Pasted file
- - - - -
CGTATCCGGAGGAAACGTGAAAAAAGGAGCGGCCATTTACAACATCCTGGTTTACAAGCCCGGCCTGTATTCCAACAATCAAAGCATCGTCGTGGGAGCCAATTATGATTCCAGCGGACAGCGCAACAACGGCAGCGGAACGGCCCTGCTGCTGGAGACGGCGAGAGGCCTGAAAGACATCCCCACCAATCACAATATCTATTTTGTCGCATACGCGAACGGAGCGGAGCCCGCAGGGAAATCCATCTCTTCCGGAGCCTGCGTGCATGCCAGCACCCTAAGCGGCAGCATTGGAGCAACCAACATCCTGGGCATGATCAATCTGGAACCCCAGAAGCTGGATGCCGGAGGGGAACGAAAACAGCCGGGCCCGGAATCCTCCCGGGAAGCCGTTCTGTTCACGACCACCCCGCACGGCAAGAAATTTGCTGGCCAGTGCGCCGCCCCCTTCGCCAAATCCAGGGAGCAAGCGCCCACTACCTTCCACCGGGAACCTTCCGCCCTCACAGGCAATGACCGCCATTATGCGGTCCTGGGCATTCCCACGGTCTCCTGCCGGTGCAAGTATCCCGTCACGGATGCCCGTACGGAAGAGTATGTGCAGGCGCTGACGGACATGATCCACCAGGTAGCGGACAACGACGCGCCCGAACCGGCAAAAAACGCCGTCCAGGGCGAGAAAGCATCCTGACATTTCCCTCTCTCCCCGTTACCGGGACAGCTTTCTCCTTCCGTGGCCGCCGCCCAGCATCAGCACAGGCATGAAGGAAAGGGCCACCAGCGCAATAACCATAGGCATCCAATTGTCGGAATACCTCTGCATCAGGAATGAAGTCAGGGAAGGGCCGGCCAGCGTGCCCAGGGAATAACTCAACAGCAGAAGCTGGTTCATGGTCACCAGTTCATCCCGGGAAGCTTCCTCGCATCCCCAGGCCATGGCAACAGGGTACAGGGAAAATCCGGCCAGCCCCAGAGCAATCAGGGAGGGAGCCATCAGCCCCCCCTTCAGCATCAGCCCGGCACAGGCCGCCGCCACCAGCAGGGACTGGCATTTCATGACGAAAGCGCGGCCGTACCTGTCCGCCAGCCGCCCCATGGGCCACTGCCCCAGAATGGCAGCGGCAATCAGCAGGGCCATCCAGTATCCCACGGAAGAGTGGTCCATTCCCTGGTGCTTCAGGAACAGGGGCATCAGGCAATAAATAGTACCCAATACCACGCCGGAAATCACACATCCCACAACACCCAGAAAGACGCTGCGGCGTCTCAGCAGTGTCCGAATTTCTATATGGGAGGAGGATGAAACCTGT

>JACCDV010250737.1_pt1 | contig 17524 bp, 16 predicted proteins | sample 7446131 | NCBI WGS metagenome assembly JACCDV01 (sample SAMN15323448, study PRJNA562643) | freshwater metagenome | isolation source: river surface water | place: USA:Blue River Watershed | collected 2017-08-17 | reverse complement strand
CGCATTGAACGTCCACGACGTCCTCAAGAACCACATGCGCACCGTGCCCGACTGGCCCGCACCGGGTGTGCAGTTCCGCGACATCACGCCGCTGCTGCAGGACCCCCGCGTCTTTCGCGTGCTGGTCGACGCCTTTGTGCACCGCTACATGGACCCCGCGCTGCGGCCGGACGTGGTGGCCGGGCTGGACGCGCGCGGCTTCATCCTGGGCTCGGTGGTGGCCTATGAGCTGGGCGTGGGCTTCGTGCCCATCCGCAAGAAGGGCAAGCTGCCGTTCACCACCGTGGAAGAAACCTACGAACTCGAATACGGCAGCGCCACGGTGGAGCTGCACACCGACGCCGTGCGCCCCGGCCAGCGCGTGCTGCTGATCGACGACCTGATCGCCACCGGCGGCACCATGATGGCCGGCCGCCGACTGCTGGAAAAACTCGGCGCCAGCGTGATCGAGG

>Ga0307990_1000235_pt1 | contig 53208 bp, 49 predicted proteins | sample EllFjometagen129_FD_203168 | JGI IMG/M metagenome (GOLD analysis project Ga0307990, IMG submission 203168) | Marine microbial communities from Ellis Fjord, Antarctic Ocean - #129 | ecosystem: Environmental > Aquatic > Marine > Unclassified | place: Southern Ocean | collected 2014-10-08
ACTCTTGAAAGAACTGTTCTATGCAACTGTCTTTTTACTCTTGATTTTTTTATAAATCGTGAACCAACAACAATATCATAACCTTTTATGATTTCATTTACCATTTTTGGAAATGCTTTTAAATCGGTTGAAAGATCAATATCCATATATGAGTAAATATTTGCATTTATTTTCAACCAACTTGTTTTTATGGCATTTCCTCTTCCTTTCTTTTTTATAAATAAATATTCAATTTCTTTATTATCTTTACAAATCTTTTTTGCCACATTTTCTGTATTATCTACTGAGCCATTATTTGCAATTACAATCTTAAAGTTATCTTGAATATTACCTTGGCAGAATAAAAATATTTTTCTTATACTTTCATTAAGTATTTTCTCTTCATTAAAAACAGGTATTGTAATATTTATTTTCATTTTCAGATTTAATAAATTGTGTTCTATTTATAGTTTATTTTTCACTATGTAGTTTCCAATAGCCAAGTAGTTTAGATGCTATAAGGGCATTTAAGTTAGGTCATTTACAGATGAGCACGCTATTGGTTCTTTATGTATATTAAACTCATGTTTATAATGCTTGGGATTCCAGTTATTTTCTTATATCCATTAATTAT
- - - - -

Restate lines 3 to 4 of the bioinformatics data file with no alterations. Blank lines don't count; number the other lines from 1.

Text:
CGCATTGAACGTCCACGACGTCCTCAAGAACCACATGCGCACCGTGCCCGACTGGCCCGCACCGGGTGTGCAGTTCCGCGACATCACGCCGCTGCTGCAGGACCCCCGCGTCTTTCGCGTGCTGGTCGACGCCTTTGTGCACCGCTACATGGACCCCGCGCTGCGGCCGGACGTGGTGGCCGGGCTGGACGCGCGCGGCTTCATCCTGGGCTCGGTGGTGGCCTATGAGCTGGGCGTGGGCTTCGTGCCCATCCGCAAGAAGGGCAAGCTGCCGTTCACCACCGTGGAAGAAACCTACGAACTCGAATACGGCAGCGCCACGGTGGAGCTGCACACCGACGCCGTGCGCCCCGGCCAGCGCGTGCTGCTGATCGACGACCTGATCGCCACCGGCGGCACCATGATGGCCGGCCGCCGACTGCTGGAAAAACTCGGCGCCAGCGTGATCGAGG

>Ga0307990_1000235_pt1 | contig 53208 bp, 49 predicted proteins | sample EllFjometagen129_FD_203168 | JGI IMG/M metagenome (GOLD analysis project Ga0307990, IMG submission 203168) | Marine microbial communities from Ellis Fjord, Antarctic Ocean - #129 | ecosystem: Environmental > Aquatic > Marine > Unclassified | place: Southern Ocean | collected 2014-10-08